Bill Cosby has hired the lawyer who successfully defended Michael Jackson in 2005 against child molestation charges to represent him at a Nov. 6 retrial in his sexual assault case.
The 80-year-old entertainer said Monday that Tom Mesereau of Los Angeles would lead a team that also includes Sam Silver, a Philadelphia-based lawyer who defended former U.S. Rep. Chaka Fattah and ex-Pennsylvania State University president Graham B. Spanier in separate criminal cases.
Cosby wrote in a tweet that he was "pleased to announce" his new team. The unveiling came a day before the first court hearing in the case since June, when the jury that heard Cosby's first trial failed to reach a verdict after more than 50 hours of deliberations.
The defense lawyers who shepherded Cosby through that first two-week proceeding — Brian J. McMonagle of Philadelphia and Angela Agrusa of Los Angeles – have asked Montgomery County Judge Steven T. O'Neill to let them bow out of the case.
Meserau, an outspoken, TV-friendly advocate with a distinctive shock of chin-length white hair, had expressed interest in representing Cosby as far back as 2015, according to sources familiar with their discussions.
He was unavailable for comment Monday, and a spokesman for Cosby did not respond to questions about how the new legal team's approach might differ from that of Cosby's initial defense.
As recently as last month, Mesereau described the retrial in the case involving 12-year-old allegations from accuser Andrea Constand as a waste of time.
"I think it's a weak case, and they should have known that," Mesereau told TMZ before he had been hired by Cosby. "I don't think they should retry it. They should let him live his life and drop the whole thing."
Mesereau's past celebrity clients include boxer Mike Tyson, actor Robert Blake, and music producer Marion "Suge" Knight.
But his best-known courtroom victory – in the Jackson child molestation trial – bears a striking resemblance to the Cosby case, one Mesereau has himself frequently noted in cable TV news appearances over the past two years.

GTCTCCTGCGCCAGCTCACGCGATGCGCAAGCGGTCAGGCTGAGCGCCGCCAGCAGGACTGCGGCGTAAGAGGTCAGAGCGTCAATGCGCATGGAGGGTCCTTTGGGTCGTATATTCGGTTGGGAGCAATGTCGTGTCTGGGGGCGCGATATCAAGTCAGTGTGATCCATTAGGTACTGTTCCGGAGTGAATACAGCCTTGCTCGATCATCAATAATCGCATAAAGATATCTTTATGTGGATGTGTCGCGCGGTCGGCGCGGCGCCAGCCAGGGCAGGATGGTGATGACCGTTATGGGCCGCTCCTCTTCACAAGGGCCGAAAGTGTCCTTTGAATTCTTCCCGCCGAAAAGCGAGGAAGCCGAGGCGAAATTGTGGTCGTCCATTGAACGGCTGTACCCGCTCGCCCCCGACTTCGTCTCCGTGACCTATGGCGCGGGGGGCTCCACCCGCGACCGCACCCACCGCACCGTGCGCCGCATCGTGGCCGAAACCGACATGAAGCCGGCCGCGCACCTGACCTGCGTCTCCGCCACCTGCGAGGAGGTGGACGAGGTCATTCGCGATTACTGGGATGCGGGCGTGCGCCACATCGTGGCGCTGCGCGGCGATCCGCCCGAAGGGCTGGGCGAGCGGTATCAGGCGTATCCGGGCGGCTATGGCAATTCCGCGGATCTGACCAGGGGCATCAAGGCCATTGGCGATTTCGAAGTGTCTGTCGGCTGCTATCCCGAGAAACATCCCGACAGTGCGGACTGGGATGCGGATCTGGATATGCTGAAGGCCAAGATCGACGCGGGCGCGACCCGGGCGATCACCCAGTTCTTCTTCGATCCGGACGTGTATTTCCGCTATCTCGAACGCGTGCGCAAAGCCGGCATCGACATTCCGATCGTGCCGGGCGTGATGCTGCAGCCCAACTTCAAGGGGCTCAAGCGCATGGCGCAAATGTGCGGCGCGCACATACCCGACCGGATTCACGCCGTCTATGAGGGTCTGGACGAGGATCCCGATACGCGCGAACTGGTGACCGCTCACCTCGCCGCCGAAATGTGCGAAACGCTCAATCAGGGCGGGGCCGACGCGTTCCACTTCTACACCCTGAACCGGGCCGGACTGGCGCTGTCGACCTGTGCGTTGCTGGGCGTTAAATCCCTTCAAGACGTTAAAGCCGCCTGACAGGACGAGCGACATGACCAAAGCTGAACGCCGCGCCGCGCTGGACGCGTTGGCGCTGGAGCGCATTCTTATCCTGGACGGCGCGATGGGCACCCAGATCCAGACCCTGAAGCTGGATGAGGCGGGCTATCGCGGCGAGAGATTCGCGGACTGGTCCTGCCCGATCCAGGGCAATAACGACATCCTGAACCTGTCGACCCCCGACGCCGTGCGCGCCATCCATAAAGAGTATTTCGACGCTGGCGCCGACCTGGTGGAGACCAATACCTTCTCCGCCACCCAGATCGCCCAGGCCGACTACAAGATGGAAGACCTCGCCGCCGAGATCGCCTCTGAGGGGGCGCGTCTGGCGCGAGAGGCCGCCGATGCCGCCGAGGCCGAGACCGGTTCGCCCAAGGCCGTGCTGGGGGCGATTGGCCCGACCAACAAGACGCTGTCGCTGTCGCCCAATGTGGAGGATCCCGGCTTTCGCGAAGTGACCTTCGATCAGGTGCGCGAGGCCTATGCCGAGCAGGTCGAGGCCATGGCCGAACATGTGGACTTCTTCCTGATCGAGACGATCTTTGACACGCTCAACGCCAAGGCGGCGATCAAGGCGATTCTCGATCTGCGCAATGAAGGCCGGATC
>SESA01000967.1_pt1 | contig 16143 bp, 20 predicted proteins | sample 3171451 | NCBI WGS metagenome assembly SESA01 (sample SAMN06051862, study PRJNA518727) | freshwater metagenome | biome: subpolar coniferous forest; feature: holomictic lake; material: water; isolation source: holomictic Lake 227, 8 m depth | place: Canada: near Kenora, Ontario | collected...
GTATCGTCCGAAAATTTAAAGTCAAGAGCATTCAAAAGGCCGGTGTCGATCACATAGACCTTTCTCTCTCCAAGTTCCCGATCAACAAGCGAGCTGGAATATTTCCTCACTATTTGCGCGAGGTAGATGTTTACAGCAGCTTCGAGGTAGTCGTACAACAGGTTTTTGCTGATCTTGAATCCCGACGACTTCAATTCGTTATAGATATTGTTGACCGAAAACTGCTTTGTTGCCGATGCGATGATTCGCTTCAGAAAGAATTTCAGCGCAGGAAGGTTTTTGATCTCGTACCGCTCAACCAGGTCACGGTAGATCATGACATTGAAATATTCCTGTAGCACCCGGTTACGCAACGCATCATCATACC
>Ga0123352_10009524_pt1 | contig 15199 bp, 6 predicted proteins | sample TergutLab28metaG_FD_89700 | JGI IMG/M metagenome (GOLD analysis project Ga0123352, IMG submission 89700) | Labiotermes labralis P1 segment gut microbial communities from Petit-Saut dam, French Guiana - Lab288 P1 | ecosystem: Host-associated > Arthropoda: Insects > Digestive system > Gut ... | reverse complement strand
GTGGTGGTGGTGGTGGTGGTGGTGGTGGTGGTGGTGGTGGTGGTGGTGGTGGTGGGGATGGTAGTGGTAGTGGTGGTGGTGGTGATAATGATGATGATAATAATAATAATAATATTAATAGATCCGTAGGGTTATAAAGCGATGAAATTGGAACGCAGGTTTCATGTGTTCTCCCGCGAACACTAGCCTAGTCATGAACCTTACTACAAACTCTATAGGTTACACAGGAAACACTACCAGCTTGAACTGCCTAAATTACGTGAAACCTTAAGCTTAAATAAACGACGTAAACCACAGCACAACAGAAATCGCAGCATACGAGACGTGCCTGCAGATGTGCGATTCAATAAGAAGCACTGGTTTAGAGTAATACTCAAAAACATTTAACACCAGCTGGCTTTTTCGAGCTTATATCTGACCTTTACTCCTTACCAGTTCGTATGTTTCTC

"Mr. Cosby reminds me of Michael Jackson," he told CNN on Dec. 30, 2015, the day of Cosby's arrest. "As soon as [Jackson] was charged, every major network was doing a special on him, all of them negative. [All of his accusers] had settled cases for money, [and everyone thought] he couldn't possibly prevail in any criminal courtroom."
The battles surrounding both men's reputations have played out as much in tabloids and mainstream news outlets as they did in the courtroom.
Like Cosby, Jackson had been beset by allegations from several accusers, though only two eventually testified at trial.
"There were dozens of so-called witnesses saying [Jackson] was a molester," Mesereau said while discussing the Cosby case with CNN in July 2015. "After about the seventh one got crucified in cross-examination, this very conservative jury was wondering what clown is the other side going to put up next."
Silver, one of the other new defense lawyers Cosby named Monday, is a partner at Center City's Schnader law firm and has been part of Cosby's broader legal team for more than a year, primarily focused on civil cases involving allegations from the entertainer's other accusers.
The third member of the team, Kathleen Bliss, has managed her own boutique law firm in a suburb of Las Vegas since 2015.
Cosby has denied charges that he drugged and sexually assaulted Constand, a former operations manager for Temple University's women's basketball team, as she visited his Cheltenham home in 2004.
The case is the only criminal prosecution against Cosby to emerge from the allegations of more than 50 other women who have publicly accused the entertainer of similar conduct in incidents dating back decades.